Forecast not available.
Becoming extremely windy overnight, with heavy rain spreading eastwards, followed by clearer weather, with occasional squally showers. Strong and gusty south to southwest winds will veer northwesterly, increasing strong to gale force, with some severe gusts, especially in parts of the northwest and north. Minimum temperatures 6 to 8 Celsius.
Tomorrow, Tuesday, will be extremely windy, with strong to gale force northwesterly winds and with some severe gusts for a time, especially in the northeast and north. There will be some sunny spells, but occasional showers also. The showers will become more isolated later and winds will slowly ease. Maximum temperatures 10 to 13 Celsius.
3 Day Outlook
Tuesday night will be largely dry as the last of the showers clear away. Lows of 6 to 9 degrees in light westerly winds.
On Wednesday a band of rain will affect parts of Ulster and Connacht and northern parts of Leinster, further to the south it will be drier. A mix of cloudy and bright spells with moderate southerly winds. Temperatures will range from only 10 to 13 degrees. Showers will continue overnight on Wednesday and will mainly affect the western half of the country. A mild night with lows of 10 or 11 degrees.
A milder day on Thursday, but cloudy with outbreaks of rain as fronts cross the country. Temperatures will climb to between 12 and 16 degrees in moderate southerly breezes. Another mild night with outbreaks of rain and lows of 7 to 10 degrees.
Temperatures look like taking a dip on Friday as rain affects the south and east, with some heavy falls likely. Daytime highs will only range from 10 to 13 degrees.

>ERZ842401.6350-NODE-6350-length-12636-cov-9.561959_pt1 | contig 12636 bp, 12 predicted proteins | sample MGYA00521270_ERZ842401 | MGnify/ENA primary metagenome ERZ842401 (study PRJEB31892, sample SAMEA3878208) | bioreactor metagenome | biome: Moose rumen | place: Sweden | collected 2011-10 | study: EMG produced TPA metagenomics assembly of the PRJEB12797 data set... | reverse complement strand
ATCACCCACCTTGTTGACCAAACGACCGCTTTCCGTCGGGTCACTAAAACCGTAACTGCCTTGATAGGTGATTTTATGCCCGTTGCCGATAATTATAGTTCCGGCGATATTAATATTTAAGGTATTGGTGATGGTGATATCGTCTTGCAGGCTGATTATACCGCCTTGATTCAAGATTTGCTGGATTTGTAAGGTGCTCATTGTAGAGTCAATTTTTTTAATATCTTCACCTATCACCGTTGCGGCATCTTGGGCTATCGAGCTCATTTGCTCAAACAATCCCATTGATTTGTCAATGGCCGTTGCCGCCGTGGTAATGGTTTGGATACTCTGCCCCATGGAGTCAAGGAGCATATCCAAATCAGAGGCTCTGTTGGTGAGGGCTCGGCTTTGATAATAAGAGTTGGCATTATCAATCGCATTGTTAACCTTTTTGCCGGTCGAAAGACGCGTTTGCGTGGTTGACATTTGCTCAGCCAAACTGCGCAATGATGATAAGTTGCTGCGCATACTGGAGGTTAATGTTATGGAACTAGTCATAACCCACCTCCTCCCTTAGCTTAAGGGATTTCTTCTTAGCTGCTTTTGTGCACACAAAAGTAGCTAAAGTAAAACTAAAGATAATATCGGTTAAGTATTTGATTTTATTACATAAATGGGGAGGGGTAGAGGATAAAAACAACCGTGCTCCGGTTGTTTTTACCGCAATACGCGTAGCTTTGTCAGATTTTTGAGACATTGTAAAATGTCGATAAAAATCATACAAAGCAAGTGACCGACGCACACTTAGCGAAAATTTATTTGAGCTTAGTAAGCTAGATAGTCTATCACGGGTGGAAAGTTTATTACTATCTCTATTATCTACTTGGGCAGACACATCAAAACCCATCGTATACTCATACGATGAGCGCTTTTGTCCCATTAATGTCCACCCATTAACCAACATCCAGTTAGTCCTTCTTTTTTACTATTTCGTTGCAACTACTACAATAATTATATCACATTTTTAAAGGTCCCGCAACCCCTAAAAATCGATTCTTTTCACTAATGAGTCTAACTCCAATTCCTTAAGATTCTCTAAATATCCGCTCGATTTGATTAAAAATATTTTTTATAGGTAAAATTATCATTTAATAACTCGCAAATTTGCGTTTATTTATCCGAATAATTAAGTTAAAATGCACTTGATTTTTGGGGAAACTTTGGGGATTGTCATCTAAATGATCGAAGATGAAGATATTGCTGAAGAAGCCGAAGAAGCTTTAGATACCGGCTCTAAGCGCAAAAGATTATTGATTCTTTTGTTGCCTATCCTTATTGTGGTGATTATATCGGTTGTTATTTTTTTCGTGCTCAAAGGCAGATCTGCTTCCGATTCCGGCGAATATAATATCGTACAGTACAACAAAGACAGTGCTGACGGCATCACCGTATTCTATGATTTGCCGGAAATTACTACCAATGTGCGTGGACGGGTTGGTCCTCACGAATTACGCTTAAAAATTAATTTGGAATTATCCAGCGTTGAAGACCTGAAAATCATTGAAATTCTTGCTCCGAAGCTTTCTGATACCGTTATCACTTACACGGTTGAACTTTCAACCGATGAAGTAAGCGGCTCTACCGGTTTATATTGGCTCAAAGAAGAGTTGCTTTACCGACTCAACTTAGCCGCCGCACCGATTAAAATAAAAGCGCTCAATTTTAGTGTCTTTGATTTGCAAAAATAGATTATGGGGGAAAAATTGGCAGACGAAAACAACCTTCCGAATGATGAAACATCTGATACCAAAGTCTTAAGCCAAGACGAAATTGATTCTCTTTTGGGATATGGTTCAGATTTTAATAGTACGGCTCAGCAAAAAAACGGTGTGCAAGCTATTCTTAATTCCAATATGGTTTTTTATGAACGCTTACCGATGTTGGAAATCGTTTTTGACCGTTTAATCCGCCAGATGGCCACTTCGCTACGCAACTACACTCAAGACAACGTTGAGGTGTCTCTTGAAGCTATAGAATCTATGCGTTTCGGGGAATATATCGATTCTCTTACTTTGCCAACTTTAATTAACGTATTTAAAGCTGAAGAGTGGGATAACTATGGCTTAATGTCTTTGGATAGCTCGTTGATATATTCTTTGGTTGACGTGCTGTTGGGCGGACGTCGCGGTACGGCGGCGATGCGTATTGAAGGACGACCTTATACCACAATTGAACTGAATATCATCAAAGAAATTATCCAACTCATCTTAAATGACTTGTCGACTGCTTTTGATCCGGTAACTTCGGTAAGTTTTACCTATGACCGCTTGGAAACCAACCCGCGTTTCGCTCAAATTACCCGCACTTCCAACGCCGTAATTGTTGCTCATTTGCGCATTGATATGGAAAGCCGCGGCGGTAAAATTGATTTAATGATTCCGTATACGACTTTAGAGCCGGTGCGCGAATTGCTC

At the moment the weekend is looking showery with some sunny spells.
Irish Water Safety - Stay within your depth when swimming in open water
Irish Water Safety is appealing to the public to stay within their depth when swimming in open water during this current spell of hot weather, following an analysis of the thirteen drownings in last year's heat wave.
The majority of drownings, 62%, occur inland where river and lake beds can be difficult to see and therefore extremely difficult to determine if you are swimming within your depth. The onset of cramp, combined with the panicked realisation that you are out of your depth can have tragic consequences and be compounded further by the muscle cooling effect of longer periods in open water. Bear in mind that in a recent analysis on drowning over the last 25 years we discovered that 32% of drowning victims had consumed alcohol so stay away from water when you have been drinking.